You know what would have been bold and launched the final trilogy in the Skywalker saga forward? Rey and Kylo Ren joining forces and becoming Grey Jedi at the end of The Last Jedi. That would have been something fresh, exciting, and truly subverting expectations. What fans, critics, and Disney itself failed to see with this trilogy is that the most compelling character in the whole thing was Adam Driver’s Kylo Ren. The killing of Snoke was a shock, but it was the perfect set up to tell the tale of the fallen Jedi, Ben Solo, and would have been the perfect jumping off point to create a really engaging story with the interaction and conflicts between Kylo, Hux, and Phasma as they vie for power and attempt to defeat the Resistance lead by the strong female leader of Leia Organa (something else the PC crowd tends to forget when they bash the white male fans – we had no problem with the competent leadership of the rebellion being two intelligent and strong women as opposed to the incompetence and weak leadership of Laura Dern’s character). But of course, Hux was relegated to being a Stooge and Phasma was unceremoniously killed off. What a waste of compelling supporting characters.

And that’s where Rise of Skywalker ultimately fails. The Last Jedi failed the Star Wars franchise as a whole, and the conclusion only cemented the failure by taking away agency from the most compelling and important character in the whole damn trilogy. There was absolutely no need to throw away the ending of the original trilogy to bring back what amounts to as a deus ex machinima to try to have some big baddy to fight against in the third movie. Even without the team-up of Kylo and Rey, we have the silver platter with Kylo and the Knights of Ren right on it for Christ’s sake. And the dynamic of Kylo and Rey pulling and pushing against one another as each battled with the Light and Dark within themselves? What better and brilliant story could have been told, while keeping Rey’s parentage either meaningless or shrouded in mystery?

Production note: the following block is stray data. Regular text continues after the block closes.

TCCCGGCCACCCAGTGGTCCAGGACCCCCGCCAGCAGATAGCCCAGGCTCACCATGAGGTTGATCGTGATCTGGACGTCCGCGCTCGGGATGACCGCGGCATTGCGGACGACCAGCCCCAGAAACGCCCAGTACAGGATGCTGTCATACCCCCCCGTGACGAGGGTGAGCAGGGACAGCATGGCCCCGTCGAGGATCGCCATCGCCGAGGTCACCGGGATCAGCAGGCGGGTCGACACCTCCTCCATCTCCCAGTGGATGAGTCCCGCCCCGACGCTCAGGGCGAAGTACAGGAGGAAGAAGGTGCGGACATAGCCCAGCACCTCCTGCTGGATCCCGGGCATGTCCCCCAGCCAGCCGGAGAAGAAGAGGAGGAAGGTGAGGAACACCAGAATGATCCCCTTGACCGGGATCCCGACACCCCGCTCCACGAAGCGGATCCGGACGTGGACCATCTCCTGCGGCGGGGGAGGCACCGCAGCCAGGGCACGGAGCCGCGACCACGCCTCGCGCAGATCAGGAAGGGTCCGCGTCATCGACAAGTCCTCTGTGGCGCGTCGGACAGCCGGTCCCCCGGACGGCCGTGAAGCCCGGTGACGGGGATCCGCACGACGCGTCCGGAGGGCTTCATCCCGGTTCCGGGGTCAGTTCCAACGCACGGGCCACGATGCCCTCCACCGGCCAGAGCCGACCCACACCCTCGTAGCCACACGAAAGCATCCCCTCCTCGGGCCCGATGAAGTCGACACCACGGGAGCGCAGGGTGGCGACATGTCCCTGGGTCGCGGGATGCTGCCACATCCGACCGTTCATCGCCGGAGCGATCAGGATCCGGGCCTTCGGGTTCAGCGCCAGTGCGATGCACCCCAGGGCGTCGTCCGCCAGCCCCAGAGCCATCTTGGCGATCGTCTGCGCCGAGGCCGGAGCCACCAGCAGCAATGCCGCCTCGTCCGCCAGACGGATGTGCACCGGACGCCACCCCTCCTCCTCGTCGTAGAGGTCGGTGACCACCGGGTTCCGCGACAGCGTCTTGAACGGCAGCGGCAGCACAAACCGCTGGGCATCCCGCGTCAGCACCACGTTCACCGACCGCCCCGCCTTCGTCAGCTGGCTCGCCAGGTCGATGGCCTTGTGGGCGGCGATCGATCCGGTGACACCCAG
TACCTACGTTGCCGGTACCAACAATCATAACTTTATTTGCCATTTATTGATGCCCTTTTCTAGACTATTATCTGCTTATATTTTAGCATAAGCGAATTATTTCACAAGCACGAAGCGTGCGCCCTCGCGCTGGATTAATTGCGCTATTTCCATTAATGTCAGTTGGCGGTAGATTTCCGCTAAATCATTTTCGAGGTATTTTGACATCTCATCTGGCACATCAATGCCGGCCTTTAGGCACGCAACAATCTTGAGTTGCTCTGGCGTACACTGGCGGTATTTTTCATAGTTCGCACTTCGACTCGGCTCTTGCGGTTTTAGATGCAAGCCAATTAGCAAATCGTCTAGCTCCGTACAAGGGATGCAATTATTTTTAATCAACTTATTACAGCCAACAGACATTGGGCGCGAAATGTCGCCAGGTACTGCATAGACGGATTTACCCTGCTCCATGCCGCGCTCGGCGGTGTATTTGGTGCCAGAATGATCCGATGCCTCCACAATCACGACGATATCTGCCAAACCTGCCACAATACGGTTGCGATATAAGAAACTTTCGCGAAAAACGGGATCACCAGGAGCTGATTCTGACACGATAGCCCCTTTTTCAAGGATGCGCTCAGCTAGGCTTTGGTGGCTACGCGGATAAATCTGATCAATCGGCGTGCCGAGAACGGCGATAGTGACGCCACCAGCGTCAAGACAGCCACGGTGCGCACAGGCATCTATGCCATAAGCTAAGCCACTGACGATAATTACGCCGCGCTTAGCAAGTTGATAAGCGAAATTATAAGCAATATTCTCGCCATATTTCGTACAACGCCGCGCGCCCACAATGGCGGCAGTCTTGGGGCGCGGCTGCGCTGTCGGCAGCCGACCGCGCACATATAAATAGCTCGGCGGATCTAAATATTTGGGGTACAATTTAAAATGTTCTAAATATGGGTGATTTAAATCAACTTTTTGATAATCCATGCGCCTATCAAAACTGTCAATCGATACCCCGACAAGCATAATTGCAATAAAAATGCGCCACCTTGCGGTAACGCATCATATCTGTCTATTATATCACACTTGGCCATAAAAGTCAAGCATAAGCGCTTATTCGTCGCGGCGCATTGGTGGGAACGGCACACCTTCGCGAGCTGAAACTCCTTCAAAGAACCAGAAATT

Mismanagement and amateur writing are the true culprits here in the billion dollar failure of a forty year old franchise. You want to take the IP in bold new directions? That’s great! There’s plenty of opportunity to do so in things like The Madalorian and the Anthology movies, and all the new series that are, or were, planned. Those are the perfect stomping grounds to build upon the legacy that is Star Wars. It’s truly a shame that Disney really doesn’t get what made the Skywalker Legacy so great, and that even carried over into the first trilogy of books written by Chuck Wendig (who got the job because he tweeted out that he wanted to write a Star Wars novel. Wow. Just … wow) that were the tie-ins for the new trilogy. Two of those books sit, unread, on my bookshelf because I simply cannot enjoy reading them due to the narrative style chosen for the books. I don’t know if this is Wendig’s usual style, or just an experiment for this trilogy of books, but it’s just bad. I could barely get through the first novel, and it took a long time for me to finally finish it. This type of experimentation is not what you do for a long-running story like the Skywalker saga – in book or film. We could have had an awesome series of movies that brought the story of this family to a satisfying conclusion. But whether it’s because of hubris or just plain incompetence, we get what amounts to the worst possible ending to a storied franchise. Sorry Kathleen, JJ, and Rian, but you guys really blew it, and it’s sad that that will be your legacies.